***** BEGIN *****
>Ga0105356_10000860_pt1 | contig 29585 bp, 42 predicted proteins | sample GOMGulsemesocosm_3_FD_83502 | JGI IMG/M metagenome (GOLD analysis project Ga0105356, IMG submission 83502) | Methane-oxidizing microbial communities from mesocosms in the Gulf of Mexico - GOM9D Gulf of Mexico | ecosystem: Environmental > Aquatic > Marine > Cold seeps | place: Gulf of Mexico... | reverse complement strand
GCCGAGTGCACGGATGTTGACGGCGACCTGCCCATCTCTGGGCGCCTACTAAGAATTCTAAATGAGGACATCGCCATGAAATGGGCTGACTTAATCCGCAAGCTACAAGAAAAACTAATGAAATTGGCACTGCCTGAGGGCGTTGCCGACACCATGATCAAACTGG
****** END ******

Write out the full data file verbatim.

>Ga0105356_10000860_pt1 | contig 29585 bp, 42 predicted proteins | sample GOMGulsemesocosm_3_FD_83502 | JGI IMG/M metagenome (GOLD analysis project Ga0105356, IMG submission 83502) | Methane-oxidizing microbial communities from mesocosms in the Gulf of Mexico - GOM9D Gulf of Mexico | ecosystem: Environmental > Aquatic > Marine > Cold seeps | place: Gulf of Mexico... | reverse complement strand
GCCGAGTGCACGGATGTTGACGGCGACCTGCCCATCTCTGGGCGCCTACTAAGAATTCTAAATGAGGACATCGCCATGAAATGGGCTGACTTAATCCGCAAGCTACAAGAAAAACTAATGAAATTGGCACTGCCTGAGGGCGTTGCCGACACCATGATCAAACTGG